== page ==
- China has sent signals against devaluation, StanChart says
- S&P cut nation's credit rating outlook to negative from stable
The offshore yuan headed for the strongest quarterly performance in more than four years as Chinese policy makers talked up the currency, intervened in the market and choked the supply of cash to burn speculators.
The intensified efforts have begun to show results, with banks including JPMorgan Chase & Co. and China International Capital Corp. raising their year-end forecasts for the yuan. Stratton Street Capital, whose flagship bond fund has beaten 99 percent of 14,000 fixed-income funds tracked by Bloomberg worldwide, said it expects the currency to be supported by the nation’s current-account surplus, the central bank’s efforts to burn bearish speculators as well as foreign inflows into the nation’s increasingly open bond market.
The offshore yuan strengthened 0.11 percent to 6.4693 a dollar as of 5:28 p.m. in Hong Kong on Thursday, extending its gain for the quarter to 1.53 percent. That’s the most since the three months through December 2011. The yuan in Shanghai advanced 0.46 percent, the first gain in four quarters, to 6.4637.
“Sentiment has improved significantly in the past two months, as the central bank sent strong signals that China won’t devalue the yuan and the dollar weakened," said Eddie Cheung, a Hong Kong-based currency strategist at Standard Chartered Plc. "Capital outflows will most likely ease in the second quarter, which supports the yuan, as China favors inflows over outflows in the near term."
A Bloomberg replica of the CFETS RMB Index, which was unveiled in December and tracks the yuan against 13 exchange rates, fell 2.8 percent in the first quarter, suggesting the Chinese currency depreciated on a trade-weighted basis. The gauge dropped below 98 for the first time since November 2014 on Wednesday before returning above that mark on Thursday.
Standard & Poor’s lowered the outlook for China’s credit rating to negative from stable on Thursday, saying the nation’s economic rebalancing is likely to proceed more slowly than the grader had expected. The move came after Moody’s Investors Service cut the nation’s outlook earlier this month.
"They are just reiterating the potential risks that we already know, so there’s nothing new," said Tommy Xie, Singapore-based economist at Oversea-Chinese Banking Corp. "It seems like S&P are playing catch up and I doubt we will see any significant impact on markets."
There’s no basis for continued depreciation of the yuan because the balance of payments is good, capital outflows are normal and the exchange rate is basically stable against a basket of currencies, People’s Bank of China Governor Zhou Xiaochuan was cited as saying in a Caixin magazine interview last month. He dismissed speculation that China plans to tighten capital controls and said there’s no need to worry about a short-term decline in foreign-exchange reserves.
JPMorgan lifted its year-end forecast for the onshore yuan to 6.75 a dollar from the previous 6.90, while CICC raised its prediction to 6.76 from 6.87. The yuan will end the year at 6.75, according to the median estimate in a Bloomberg survey of 42 economists. Many see depreciation as inevitable as funds leave the nation amid monetary easing and the slowest growth in 25 years. Bloomberg Intelligence estimates that $1 trillion of capital left the nation last year.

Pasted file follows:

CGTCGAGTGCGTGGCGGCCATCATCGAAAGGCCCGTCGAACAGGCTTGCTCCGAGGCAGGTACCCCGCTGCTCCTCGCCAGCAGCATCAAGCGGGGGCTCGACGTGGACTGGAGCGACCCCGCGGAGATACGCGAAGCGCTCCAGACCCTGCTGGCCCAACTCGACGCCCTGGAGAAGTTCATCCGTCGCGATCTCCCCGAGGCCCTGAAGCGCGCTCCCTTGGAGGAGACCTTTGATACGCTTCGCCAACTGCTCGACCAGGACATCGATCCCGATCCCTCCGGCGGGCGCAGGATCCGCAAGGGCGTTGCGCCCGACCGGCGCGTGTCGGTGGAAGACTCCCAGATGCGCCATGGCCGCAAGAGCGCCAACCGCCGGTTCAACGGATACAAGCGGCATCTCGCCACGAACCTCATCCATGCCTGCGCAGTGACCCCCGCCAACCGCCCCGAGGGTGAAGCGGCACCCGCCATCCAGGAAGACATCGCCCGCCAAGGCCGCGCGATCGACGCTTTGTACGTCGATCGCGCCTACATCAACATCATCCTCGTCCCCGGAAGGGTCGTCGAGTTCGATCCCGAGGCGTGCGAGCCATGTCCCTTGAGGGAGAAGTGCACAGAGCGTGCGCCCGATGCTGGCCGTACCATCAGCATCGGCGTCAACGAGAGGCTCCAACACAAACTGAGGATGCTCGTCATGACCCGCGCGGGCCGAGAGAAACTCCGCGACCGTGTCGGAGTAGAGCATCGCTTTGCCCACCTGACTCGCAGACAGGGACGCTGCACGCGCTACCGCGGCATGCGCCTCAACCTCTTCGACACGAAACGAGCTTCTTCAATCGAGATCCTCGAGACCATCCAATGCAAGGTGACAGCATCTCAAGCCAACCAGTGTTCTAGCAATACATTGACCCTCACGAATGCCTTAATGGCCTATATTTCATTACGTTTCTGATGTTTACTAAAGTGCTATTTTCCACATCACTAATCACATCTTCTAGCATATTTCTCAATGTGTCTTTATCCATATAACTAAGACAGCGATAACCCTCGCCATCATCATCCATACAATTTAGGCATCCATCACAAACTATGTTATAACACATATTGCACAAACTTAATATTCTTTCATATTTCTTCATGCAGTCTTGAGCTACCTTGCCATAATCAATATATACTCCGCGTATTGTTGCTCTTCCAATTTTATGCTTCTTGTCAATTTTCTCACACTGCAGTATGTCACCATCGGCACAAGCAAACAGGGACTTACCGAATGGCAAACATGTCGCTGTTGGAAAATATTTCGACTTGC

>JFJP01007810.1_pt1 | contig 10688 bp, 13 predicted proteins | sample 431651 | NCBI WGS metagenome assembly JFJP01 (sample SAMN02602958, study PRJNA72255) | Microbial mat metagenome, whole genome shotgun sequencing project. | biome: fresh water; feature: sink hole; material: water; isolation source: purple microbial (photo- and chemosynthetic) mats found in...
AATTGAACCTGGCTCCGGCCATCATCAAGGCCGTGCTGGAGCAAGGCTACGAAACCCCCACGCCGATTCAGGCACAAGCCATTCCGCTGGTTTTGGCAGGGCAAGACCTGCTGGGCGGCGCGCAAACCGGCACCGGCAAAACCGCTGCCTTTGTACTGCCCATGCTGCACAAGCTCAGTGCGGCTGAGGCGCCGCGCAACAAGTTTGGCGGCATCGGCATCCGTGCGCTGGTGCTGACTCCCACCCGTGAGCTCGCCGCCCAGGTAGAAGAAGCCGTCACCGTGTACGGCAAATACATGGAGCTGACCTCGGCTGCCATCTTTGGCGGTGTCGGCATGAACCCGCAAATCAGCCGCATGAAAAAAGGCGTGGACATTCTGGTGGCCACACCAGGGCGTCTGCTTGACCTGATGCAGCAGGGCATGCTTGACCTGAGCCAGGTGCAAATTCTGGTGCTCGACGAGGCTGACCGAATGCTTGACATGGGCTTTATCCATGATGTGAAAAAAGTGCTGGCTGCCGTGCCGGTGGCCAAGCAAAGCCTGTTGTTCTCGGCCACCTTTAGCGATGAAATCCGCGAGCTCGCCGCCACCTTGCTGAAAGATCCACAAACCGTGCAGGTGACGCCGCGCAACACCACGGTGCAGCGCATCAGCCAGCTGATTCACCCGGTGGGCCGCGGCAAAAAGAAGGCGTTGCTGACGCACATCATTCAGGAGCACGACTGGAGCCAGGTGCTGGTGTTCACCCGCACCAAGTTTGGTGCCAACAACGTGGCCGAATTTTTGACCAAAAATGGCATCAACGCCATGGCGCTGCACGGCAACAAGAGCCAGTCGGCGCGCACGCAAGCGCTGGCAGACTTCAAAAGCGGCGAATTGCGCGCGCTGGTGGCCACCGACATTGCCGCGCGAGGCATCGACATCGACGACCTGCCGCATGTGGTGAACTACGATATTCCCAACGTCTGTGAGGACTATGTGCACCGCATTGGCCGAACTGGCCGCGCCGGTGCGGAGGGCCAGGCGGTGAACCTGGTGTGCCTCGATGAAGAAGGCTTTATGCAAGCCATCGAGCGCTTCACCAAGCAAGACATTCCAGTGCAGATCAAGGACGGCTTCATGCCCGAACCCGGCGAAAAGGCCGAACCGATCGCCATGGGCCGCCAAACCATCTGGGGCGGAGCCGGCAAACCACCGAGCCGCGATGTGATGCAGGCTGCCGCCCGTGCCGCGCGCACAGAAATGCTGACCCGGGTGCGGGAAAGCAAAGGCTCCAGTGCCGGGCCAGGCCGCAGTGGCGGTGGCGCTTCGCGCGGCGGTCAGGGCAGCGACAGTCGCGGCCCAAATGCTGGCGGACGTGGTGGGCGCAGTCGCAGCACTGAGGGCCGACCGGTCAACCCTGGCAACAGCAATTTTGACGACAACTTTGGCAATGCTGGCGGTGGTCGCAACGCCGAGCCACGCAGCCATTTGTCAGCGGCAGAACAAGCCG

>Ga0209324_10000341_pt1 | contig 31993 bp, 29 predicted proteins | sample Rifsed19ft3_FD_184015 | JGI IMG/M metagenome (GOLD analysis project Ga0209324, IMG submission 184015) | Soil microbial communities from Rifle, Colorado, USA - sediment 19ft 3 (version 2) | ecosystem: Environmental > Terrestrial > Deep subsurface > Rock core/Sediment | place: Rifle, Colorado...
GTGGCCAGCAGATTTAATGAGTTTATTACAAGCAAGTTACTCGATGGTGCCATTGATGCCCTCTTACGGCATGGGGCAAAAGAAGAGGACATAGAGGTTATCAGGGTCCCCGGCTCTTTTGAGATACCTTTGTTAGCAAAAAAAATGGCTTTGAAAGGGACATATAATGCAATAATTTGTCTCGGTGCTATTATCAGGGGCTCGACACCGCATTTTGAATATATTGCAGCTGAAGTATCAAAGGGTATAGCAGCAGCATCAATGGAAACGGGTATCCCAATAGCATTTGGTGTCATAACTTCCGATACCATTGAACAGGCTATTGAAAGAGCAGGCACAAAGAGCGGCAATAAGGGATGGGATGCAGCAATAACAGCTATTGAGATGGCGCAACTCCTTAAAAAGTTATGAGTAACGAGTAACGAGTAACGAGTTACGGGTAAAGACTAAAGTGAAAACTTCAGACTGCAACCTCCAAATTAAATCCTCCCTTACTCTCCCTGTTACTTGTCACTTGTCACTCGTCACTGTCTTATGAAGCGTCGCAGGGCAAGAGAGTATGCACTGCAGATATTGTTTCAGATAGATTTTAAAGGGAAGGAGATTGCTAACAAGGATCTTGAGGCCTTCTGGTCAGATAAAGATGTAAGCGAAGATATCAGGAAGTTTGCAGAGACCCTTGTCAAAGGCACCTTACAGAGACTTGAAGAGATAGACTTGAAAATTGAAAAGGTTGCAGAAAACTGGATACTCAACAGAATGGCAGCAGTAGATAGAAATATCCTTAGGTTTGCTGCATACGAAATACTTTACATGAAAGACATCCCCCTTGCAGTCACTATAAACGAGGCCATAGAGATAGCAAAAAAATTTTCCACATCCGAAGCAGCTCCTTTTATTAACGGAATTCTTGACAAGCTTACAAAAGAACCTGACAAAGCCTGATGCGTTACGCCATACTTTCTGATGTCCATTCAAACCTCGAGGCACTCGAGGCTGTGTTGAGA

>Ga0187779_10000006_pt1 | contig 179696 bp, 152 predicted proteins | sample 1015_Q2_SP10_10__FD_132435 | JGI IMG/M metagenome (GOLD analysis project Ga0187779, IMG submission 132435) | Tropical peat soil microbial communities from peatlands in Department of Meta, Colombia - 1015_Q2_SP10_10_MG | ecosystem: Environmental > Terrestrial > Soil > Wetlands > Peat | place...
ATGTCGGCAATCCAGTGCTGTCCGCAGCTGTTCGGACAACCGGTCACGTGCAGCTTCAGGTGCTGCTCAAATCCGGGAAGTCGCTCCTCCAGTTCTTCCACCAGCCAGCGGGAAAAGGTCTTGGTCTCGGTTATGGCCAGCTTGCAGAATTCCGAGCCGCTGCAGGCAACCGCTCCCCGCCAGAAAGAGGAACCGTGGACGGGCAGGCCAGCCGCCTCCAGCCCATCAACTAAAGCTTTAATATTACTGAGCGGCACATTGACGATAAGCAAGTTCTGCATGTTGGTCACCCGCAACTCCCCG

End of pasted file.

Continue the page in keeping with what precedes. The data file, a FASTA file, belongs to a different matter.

China’s economy has shown early signs of stabilization. The nation’s industrial profits broke a seven-month losing streak to climb in the January-February period, while consumer inflation accelerated the most since mid-2014 last month. The official factory gauge will probably increase from the weakest level since 2009 in March, according to the median forecast in a Bloomberg survey.
"There are signs of improvement in fundamental pictures in March, so there is no urgency for China to lower the CFETS RMB Index more,” said OCBC’s Xie. He added that the PBOC raised its fixing more than expected on Thursday, probably to lift the basket above 98. “The index has depreciated 3 percent so far this year, a scope that is probably at the edge of the policy makers’ pledge to keep the currency ‘basically stable’ against the basket."
The PBOC increased offering of reverse-repurchase agreements on Thursday after the benchmark money rate climbed by the most in eight weeks. The central bank auctioned 100 billion yuan ($15.5 billion) of seven-day contracts, bringing this week’s total to 255 billion yuan, versus 350 billion yuan due that will drain funds from the financial system.
The seven-day repo rate, a gauge of interbank funding availability, fell eight basis points to 2.34 percent, according to weighted average prices from the National Interbank Funding Center. That’s the biggest decline since Feb. 6. The benchmark money rate rose two basis points this quarter.
“Interbank liquidity is still relatively tight,” said Yan Yan, a Shanghai-based analyst at China Guangfa Bank Co. “The PBOC obviously doesn’t want the market to be awash with cash that could further fuel leverage. At the same time, it doesn’t want to tighten too much all of a sudden.”
The cost of one-year interest-rate swaps, the fixed payment to receive the floating seven-day repo rate, fell two basis points from the end of last year and was little changed at 2.31 percent, according to data compiled by Bloomberg. The yield on government notes due January 2026 rose one basis point on Thursday to 2.86 percent. The yield on benchmark 10-year sovereign bond rose two basis points this quarter to 2.84 percent, ChinaBond data show.
— With assistance by Tian Chen, and Helen Sun